May 19, 2008Disaster Charity Spam
Our planet has many ways of reminding us how small-minded we humans can be while we pay undue attention to ideologies and arbitrary dotted lines on maps. A shifting fault line or a swooshing patch of atmosphere demonstrates to those immediately affected by the disaster what is really important to a citizen of Earth. Thanks to today's instant media, others around the world get to see what's happening, even from remote locations.
The natural desire to help those in need remains strong. Every major disaster triggers an outpouring of humanitarian aid from individuals who feel they should "do something" to help, even if just to send some money for relief work.
Waving that money in the air is like waving a raw steak in the middle of a tiger preserve. The aroma will attract any creature with a "nose" for the scent. In the case of dangling donation money, scammers are ready to pounce on potential donors. And spam is an easy way for scammers to reach potential targets in high volume, in record time, and at a cost approaching zero.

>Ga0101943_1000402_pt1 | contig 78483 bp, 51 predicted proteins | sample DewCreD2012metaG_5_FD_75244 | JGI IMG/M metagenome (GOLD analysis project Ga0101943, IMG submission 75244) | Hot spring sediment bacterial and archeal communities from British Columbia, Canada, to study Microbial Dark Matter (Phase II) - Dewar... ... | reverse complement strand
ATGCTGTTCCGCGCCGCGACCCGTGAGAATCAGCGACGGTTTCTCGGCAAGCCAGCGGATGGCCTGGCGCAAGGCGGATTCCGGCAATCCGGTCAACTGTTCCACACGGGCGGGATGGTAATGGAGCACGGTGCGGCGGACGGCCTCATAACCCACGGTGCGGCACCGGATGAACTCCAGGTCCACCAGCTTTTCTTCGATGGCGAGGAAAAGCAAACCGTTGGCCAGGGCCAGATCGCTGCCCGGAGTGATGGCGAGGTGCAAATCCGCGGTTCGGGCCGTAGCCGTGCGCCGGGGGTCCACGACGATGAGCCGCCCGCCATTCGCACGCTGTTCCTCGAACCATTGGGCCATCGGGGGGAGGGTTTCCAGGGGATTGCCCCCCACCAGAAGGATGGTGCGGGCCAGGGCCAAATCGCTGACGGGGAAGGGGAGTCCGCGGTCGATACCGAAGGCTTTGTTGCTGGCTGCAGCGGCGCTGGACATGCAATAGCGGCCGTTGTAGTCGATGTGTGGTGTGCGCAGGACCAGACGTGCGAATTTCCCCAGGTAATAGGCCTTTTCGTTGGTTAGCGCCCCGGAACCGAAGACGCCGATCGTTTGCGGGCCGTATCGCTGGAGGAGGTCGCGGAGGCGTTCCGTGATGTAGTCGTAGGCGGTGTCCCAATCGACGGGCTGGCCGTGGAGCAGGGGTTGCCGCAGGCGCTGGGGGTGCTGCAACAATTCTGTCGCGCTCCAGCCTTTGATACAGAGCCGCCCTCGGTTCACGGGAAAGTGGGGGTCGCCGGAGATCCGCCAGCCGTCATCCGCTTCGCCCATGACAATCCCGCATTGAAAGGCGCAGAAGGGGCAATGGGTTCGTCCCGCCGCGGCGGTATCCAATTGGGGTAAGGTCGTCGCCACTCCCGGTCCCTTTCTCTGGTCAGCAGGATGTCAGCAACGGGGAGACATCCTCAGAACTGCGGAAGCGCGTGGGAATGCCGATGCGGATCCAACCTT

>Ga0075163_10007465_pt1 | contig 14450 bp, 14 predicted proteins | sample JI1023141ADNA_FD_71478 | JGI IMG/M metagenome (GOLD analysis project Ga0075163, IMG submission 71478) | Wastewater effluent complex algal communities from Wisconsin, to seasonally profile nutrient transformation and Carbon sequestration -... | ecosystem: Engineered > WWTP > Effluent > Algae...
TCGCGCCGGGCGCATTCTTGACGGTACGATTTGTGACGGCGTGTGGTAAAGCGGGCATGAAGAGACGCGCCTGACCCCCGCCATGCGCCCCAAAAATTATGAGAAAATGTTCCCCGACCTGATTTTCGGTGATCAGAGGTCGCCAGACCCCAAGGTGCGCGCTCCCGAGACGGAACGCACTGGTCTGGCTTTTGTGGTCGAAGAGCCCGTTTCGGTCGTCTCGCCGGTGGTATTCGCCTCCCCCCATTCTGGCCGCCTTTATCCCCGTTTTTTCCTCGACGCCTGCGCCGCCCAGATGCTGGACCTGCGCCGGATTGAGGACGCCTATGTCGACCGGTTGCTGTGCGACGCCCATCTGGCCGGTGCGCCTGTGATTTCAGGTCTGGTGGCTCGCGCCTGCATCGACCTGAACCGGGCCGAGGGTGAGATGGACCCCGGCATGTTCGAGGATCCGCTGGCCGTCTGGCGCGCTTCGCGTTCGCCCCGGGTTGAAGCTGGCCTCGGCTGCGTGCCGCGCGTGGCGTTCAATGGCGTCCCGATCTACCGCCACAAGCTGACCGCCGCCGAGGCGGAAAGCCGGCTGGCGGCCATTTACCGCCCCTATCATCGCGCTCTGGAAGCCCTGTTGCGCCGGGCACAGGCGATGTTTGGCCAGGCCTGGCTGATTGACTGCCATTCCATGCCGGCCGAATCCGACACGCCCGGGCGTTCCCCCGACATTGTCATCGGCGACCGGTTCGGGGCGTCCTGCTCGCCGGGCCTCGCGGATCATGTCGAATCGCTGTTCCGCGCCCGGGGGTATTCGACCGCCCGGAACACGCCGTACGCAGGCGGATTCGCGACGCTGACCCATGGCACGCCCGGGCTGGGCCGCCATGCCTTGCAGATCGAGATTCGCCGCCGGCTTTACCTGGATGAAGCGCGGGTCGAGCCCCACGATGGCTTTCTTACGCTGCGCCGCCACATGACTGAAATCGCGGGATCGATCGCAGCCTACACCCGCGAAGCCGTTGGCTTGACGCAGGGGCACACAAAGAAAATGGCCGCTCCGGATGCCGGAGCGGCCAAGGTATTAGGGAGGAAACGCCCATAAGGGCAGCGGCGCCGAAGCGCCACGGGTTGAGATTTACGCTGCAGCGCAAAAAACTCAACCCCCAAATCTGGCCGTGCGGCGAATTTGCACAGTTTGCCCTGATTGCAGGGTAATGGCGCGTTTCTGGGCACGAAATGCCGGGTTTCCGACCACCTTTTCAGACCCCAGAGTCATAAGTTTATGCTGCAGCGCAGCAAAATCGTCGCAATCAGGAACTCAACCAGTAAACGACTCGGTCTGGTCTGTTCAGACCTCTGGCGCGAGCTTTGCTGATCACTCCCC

Anyone who responds to a solicitation for disaster relief donations from an unknown organization is just begging to be scammed. It's not uncommon for scammers to set up bogus organizations or "funds" with names that reference a specific in-the-news disaster by name. Each disaster yields hundreds of web site domain name registrations—with names referencing the disaster. It all sounds very grass-rootsy ad hoc and kosher, but I wouldn't trust a single one of them that solicits by spam.
If you have donated in the past to a legitimate charity, you may receive an email from that charity tied to a specific recent disaster. Scammers can hide behind these types of appeals, as well, forging the From: field of a message to make it look as though the message comes from a well-known and trusted charity. If the message contains a link or URL, don't believe it, or click it. To make a donation, visit the site preferably by a previous bookmark; or use your favorite search engine to locate the legitimate site.
For major disasters, you can check with the web sites of your local radio and TV stations, as well as cnn.com (the Impact section), where approved charities are listed. If you want to check the credentials of a particular U.S. charity, you can look it up in the Better Business Bureau National Charity Report Index, a handy resource to bookmark for future reference.
Taking advantage of people with good hearts who want to help those in desperation is pretty damned low. It compounds the disaster by not only scamming good people out of hard-earned money, but also preventing that money from helping the primary victims. What really aggravates me is that it's the scammers who sleep soundly at night. Sheesh!Posted on May 19, 2008 at 03:10 PM